Most haunting deserted places.

One would think that in a world inhabited by more the 7 billion people there would be no abandoned places since we need to make use of each and every corner of this beautiful planet. Yet, these places do really exist. These real life ruins offer an eerie glimpse into a world without humans. Their dark walls inspire a sense of wonder like you’ve never felt before.

1. Kolmanskop, Namibia


Kolmanskop, a ghost town in Sperrgebiet of Namibia, was built during the burgeoning diamond trade in the early 1900s. In 1908, a railway worker named Zhacarias Lewala was shoveling sand away from the railroad tracks when he spotted a diamond. The news spread quickly, and many Germans poured into the area to hunt for the precious gems. A bustling town soon developed, complete with a hospital, ballroom, school, factory, and casino. However, by the end of the first World War, the town declined. Later, richer diamond deposits were found farther south and operations moved to Oranjemund. Kolmanskop became a ghost town. In 1980, the De Beers mining company restored many of its buildings and turned Kolmanskop into a tourist attraction.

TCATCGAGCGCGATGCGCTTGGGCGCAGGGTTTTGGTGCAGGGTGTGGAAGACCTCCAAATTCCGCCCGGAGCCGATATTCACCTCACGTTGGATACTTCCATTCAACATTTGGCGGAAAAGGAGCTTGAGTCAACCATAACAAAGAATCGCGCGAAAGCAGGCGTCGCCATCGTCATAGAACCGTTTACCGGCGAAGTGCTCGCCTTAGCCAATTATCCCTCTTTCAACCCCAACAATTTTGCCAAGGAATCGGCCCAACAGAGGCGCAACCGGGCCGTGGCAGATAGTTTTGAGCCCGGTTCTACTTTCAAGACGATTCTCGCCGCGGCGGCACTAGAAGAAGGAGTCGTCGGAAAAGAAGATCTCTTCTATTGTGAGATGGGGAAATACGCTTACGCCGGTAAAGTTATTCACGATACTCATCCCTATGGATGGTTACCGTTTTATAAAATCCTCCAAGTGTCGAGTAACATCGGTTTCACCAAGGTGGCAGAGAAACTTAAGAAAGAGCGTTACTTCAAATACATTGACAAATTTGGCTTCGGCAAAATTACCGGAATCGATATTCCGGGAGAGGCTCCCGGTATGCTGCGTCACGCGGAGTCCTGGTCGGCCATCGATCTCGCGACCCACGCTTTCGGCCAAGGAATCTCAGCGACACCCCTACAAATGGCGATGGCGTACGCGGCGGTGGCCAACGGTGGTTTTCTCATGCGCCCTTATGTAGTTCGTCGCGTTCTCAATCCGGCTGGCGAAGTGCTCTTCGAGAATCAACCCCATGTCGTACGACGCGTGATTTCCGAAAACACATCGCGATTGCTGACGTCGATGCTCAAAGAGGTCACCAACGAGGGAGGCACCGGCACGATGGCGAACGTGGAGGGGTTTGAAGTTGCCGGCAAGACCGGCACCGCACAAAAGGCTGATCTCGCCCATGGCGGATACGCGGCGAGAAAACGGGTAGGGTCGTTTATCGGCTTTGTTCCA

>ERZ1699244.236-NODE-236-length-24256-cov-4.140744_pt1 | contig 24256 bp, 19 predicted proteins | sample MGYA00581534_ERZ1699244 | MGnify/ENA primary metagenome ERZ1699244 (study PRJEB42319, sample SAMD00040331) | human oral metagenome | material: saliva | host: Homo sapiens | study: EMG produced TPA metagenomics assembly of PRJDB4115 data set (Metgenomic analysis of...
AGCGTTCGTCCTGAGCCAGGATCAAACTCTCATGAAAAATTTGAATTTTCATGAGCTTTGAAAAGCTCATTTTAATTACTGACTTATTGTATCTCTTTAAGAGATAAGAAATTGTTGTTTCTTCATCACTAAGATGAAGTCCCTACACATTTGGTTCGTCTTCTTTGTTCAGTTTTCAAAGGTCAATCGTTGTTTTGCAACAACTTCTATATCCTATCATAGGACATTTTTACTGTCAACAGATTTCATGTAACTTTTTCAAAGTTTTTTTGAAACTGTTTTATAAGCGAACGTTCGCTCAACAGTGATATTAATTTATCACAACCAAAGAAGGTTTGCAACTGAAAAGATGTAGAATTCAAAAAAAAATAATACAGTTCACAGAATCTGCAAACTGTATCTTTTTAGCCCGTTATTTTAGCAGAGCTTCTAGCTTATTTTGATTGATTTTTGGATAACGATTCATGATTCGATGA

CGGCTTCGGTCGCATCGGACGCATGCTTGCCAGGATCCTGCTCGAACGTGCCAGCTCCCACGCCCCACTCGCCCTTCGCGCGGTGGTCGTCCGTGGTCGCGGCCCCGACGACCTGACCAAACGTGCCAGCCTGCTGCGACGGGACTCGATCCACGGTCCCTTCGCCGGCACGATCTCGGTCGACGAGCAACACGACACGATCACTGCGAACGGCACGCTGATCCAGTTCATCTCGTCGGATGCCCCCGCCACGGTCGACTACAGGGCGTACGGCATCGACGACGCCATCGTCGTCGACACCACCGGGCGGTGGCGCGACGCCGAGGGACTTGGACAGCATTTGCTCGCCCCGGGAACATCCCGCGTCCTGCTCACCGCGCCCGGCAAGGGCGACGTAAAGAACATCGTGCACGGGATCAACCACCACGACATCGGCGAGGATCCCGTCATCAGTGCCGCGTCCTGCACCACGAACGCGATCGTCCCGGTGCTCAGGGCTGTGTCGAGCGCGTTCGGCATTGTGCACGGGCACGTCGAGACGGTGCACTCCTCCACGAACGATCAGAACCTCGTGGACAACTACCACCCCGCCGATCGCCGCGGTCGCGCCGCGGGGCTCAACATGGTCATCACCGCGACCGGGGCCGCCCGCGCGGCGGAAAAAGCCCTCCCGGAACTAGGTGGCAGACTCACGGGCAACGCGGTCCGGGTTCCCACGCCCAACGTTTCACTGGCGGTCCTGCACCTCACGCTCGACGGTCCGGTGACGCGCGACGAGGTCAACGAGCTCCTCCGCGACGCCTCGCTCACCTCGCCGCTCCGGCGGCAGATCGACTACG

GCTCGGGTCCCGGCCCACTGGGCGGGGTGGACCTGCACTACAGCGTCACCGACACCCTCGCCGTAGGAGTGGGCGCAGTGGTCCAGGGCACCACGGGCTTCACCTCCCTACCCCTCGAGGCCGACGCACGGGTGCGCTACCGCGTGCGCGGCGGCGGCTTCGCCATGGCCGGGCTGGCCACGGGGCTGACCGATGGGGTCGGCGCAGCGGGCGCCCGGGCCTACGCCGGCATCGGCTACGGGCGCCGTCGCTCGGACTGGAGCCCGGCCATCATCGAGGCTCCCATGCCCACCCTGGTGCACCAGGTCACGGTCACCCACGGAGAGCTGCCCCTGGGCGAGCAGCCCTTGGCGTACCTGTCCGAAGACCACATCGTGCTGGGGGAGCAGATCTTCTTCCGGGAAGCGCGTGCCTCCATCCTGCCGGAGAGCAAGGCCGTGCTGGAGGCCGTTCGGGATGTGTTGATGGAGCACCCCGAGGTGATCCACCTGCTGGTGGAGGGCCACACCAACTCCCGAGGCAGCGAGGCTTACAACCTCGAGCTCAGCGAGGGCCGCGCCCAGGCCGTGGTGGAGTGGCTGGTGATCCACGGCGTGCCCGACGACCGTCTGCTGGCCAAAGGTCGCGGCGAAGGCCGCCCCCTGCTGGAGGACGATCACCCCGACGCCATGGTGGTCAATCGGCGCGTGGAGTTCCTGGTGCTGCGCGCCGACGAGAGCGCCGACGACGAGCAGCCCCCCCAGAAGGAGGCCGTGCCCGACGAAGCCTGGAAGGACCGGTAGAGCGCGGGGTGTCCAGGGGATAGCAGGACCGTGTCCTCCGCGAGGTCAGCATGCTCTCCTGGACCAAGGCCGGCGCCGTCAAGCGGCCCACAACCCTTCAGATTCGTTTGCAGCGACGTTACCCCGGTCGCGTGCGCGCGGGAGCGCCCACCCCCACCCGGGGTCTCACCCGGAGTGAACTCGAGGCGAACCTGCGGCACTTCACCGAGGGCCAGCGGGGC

2. Willard Asylum, New York


Willard Asylum for the Chronic Insane was built in 1869 and closed in 1995. Housing 4000 patients at its peak, more than half of the 50,000 patients who called Willard Asylum their home died within its walls. This makes the asylums morgue (pictured above) one of the creepiest places we can imagine. By its closure, most patients were eventually integrated back into society, but in the early days “people didn’t leave unless it was in a box.”

3. Chateau Miranda, Belgium


The castle was originally built by French aristocrats fleeing the revolution. During and after World War II, Miranda Castle was used as an orphanage. It was abandoned in 1980, with the family refusing to allow authorities to care for the structure. Because of its past, this haunting castle remains a favorite amongst ghost hunters.

4. Six Flags Jazzland, New Orleans.


Severely damaged by Hurricane Katrina, Six Flags Jazzland has been abandoned since. Several of the rides still stand, a testimony to the resilience of New Orleans. Several companies have plans to develop the park, but until then it will remain as the perfect setting for a horror movie.

5. Abandoned military hospital, Germany.




This abandoned sanatorium in Beelitz, Germany has an eerie past. The German National Insurance Institute constructed the military hospital in 1898 to house tuberculosis patients. Later on, the sanatorium played host to a recuperating Adolf Hitler, who was injured in the 1916 Battle of the Somme during World War I. During the 1920s, the hospital quickly expanded to accommodate thousands of patients. The building was even equipped with a butcher’s shop, bakery, beer garden, and restaurant. As World War II enveloped the globe, Beelitz Sanatorium was once again a haven for the German military. After the war, the Soviets took control of Beelitz-Heilstätten and used it to treat Soviet soldiers stationed in the area. After the Soviets withdrew in 1994, the building was left empty and abandoned.

6. Michigan Central Station, Detroit.